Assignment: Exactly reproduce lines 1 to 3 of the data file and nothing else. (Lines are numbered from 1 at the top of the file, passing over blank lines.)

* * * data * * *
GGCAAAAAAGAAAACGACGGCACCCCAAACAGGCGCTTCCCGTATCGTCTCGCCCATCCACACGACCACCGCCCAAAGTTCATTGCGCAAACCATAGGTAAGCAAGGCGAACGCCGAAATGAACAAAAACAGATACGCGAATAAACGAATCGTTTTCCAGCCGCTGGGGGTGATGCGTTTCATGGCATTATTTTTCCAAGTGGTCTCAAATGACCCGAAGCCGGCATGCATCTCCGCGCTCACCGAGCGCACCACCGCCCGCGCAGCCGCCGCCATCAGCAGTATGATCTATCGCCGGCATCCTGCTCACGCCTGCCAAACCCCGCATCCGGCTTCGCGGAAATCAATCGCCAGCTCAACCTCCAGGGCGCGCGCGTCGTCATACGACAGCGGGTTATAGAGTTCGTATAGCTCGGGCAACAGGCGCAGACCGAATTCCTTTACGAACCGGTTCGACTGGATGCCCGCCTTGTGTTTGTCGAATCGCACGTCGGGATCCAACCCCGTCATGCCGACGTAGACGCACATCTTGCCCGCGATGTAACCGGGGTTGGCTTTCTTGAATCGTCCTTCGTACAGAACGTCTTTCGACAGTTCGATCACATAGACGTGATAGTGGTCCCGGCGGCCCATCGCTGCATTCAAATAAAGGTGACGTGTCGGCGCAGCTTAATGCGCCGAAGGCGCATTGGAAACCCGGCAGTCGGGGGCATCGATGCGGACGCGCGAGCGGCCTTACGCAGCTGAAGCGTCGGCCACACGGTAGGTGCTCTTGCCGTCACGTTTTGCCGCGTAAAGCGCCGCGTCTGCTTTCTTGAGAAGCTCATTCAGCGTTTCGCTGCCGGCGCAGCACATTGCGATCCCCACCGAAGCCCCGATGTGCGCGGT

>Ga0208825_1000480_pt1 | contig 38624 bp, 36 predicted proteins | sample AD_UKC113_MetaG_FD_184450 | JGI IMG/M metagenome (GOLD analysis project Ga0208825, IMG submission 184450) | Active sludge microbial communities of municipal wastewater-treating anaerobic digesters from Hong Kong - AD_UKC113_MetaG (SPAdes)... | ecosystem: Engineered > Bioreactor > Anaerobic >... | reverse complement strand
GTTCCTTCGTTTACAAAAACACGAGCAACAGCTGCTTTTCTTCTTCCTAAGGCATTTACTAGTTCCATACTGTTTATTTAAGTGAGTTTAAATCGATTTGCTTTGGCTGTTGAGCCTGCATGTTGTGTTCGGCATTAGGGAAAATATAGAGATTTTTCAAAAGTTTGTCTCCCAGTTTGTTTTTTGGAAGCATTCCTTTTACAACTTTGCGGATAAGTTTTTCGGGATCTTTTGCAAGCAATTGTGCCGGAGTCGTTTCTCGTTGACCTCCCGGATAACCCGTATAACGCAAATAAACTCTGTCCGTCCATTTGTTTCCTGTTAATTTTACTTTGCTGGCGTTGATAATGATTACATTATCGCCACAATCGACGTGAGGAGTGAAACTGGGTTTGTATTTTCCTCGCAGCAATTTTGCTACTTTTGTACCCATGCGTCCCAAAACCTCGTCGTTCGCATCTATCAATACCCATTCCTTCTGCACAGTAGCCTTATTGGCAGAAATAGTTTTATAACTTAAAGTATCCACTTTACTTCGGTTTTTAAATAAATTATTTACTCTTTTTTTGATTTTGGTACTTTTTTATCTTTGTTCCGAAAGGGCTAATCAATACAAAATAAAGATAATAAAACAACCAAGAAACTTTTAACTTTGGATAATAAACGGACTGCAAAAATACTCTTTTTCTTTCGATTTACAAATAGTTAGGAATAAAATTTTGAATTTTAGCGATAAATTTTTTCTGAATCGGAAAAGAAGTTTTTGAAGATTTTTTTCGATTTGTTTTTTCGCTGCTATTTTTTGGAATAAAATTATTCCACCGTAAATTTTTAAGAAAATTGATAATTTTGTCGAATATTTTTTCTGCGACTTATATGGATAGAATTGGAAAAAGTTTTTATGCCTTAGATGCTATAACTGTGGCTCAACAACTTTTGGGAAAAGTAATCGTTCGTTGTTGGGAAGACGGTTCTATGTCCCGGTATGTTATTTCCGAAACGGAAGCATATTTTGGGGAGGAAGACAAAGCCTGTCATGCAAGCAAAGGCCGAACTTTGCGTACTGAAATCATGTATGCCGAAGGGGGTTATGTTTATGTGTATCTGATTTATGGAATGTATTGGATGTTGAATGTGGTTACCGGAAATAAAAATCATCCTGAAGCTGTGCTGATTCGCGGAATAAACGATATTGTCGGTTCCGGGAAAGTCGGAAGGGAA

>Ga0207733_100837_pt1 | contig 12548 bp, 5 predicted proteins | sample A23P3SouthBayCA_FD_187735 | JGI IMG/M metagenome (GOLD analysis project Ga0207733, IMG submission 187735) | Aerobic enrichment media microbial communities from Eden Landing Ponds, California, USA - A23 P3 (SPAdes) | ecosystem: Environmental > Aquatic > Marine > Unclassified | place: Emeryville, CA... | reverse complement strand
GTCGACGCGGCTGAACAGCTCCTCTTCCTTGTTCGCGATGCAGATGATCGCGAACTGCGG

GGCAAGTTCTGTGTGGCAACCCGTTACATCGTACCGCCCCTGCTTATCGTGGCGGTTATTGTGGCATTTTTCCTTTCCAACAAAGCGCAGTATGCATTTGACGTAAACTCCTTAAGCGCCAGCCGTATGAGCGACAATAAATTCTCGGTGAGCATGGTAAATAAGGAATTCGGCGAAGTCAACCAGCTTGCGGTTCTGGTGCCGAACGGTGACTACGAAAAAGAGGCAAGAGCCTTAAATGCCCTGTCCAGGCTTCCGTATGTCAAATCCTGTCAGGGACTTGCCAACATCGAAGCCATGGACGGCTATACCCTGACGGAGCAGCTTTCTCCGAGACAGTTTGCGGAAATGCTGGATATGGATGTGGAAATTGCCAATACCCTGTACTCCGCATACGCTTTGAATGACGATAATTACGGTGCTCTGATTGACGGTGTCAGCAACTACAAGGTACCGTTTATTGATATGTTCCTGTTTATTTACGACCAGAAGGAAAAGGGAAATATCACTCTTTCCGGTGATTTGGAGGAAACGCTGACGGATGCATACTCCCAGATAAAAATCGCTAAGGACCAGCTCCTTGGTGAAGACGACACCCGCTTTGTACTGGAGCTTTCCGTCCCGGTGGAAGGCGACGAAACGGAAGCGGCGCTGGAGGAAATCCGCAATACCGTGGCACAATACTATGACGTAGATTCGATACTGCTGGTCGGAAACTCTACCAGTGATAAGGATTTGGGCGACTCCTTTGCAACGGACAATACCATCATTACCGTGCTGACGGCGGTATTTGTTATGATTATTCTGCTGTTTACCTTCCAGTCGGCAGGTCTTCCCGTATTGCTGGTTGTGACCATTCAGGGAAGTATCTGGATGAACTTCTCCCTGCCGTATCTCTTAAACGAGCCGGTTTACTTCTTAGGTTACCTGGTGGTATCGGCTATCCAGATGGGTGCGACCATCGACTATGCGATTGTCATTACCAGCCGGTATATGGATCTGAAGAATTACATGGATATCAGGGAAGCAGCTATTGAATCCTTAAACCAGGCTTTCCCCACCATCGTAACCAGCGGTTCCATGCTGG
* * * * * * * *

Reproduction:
GGCAAAAAAGAAAACGACGGCACCCCAAACAGGCGCTTCCCGTATCGTCTCGCCCATCCACACGACCACCGCCCAAAGTTCATTGCGCAAACCATAGGTAAGCAAGGCGAACGCCGAAATGAACAAAAACAGATACGCGAATAAACGAATCGTTTTCCAGCCGCTGGGGGTGATGCGTTTCATGGCATTATTTTTCCAAGTGGTCTCAAATGACCCGAAGCCGGCATGCATCTCCGCGCTCACCGAGCGCACCACCGCCCGCGCAGCCGCCGCCATCAGCAGTATGATCTATCGCCGGCATCCTGCTCACGCCTGCCAAACCCCGCATCCGGCTTCGCGGAAATCAATCGCCAGCTCAACCTCCAGGGCGCGCGCGTCGTCATACGACAGCGGGTTATAGAGTTCGTATAGCTCGGGCAACAGGCGCAGACCGAATTCCTTTACGAACCGGTTCGACTGGATGCCCGCCTTGTGTTTGTCGAATCGCACGTCGGGATCCAACCCCGTCATGCCGACGTAGACGCACATCTTGCCCGCGATGTAACCGGGGTTGGCTTTCTTGAATCGTCCTTCGTACAGAACGTCTTTCGACAGTTCGATCACATAGACGTGATAGTGGTCCCGGCGGCCCATCGCTGCATTCAAATAAAGGTGACGTGTCGGCGCAGCTTAATGCGCCGAAGGCGCATTGGAAACCCGGCAGTCGGGGGCATCGATGCGGACGCGCGAGCGGCCTTACGCAGCTGAAGCGTCGGCCACACGGTAGGTGCTCTTGCCGTCACGTTTTGCCGCGTAAAGCGCCGCGTCTGCTTTCTTGAGAAGCTCATTCAGCGTTTCGCTGCCGGCGCAGCACATTGCGATCCCCACCGAAGCCCCGATGTGCGCGGT

>Ga0208825_1000480_pt1 | contig 38624 bp, 36 predicted proteins | sample AD_UKC113_MetaG_FD_184450 | JGI IMG/M metagenome (GOLD analysis project Ga0208825, IMG submission 184450) | Active sludge microbial communities of municipal wastewater-treating anaerobic digesters from Hong Kong - AD_UKC113_MetaG (SPAdes)... | ecosystem: Engineered > Bioreactor > Anaerobic >... | reverse complement strand
GTTCCTTCGTTTACAAAAACACGAGCAACAGCTGCTTTTCTTCTTCCTAAGGCATTTACTAGTTCCATACTGTTTATTTAAGTGAGTTTAAATCGATTTGCTTTGGCTGTTGAGCCTGCATGTTGTGTTCGGCATTAGGGAAAATATAGAGATTTTTCAAAAGTTTGTCTCCCAGTTTGTTTTTTGGAAGCATTCCTTTTACAACTTTGCGGATAAGTTTTTCGGGATCTTTTGCAAGCAATTGTGCCGGAGTCGTTTCTCGTTGACCTCCCGGATAACCCGTATAACGCAAATAAACTCTGTCCGTCCATTTGTTTCCTGTTAATTTTACTTTGCTGGCGTTGATAATGATTACATTATCGCCACAATCGACGTGAGGAGTGAAACTGGGTTTGTATTTTCCTCGCAGCAATTTTGCTACTTTTGTACCCATGCGTCCCAAAACCTCGTCGTTCGCATCTATCAATACCCATTCCTTCTGCACAGTAGCCTTATTGGCAGAAATAGTTTTATAACTTAAAGTATCCACTTTACTTCGGTTTTTAAATAAATTATTTACTCTTTTTTTGATTTTGGTACTTTTTTATCTTTGTTCCGAAAGGGCTAATCAATACAAAATAAAGATAATAAAACAACCAAGAAACTTTTAACTTTGGATAATAAACGGACTGCAAAAATACTCTTTTTCTTTCGATTTACAAATAGTTAGGAATAAAATTTTGAATTTTAGCGATAAATTTTTTCTGAATCGGAAAAGAAGTTTTTGAAGATTTTTTTCGATTTGTTTTTTCGCTGCTATTTTTTGGAATAAAATTATTCCACCGTAAATTTTTAAGAAAATTGATAATTTTGTCGAATATTTTTTCTGCGACTTATATGGATAGAATTGGAAAAAGTTTTTATGCCTTAGATGCTATAACTGTGGCTCAACAACTTTTGGGAAAAGTAATCGTTCGTTGTTGGGAAGACGGTTCTATGTCCCGGTATGTTATTTCCGAAACGGAAGCATATTTTGGGGAGGAAGACAAAGCCTGTCATGCAAGCAAAGGCCGAACTTTGCGTACTGAAATCATGTATGCCGAAGGGGGTTATGTTTATGTGTATCTGATTTATGGAATGTATTGGATGTTGAATGTGGTTACCGGAAATAAAAATCATCCTGAAGCTGTGCTGATTCGCGGAATAAACGATATTGTCGGTTCCGGGAAAGTCGGAAGGGAA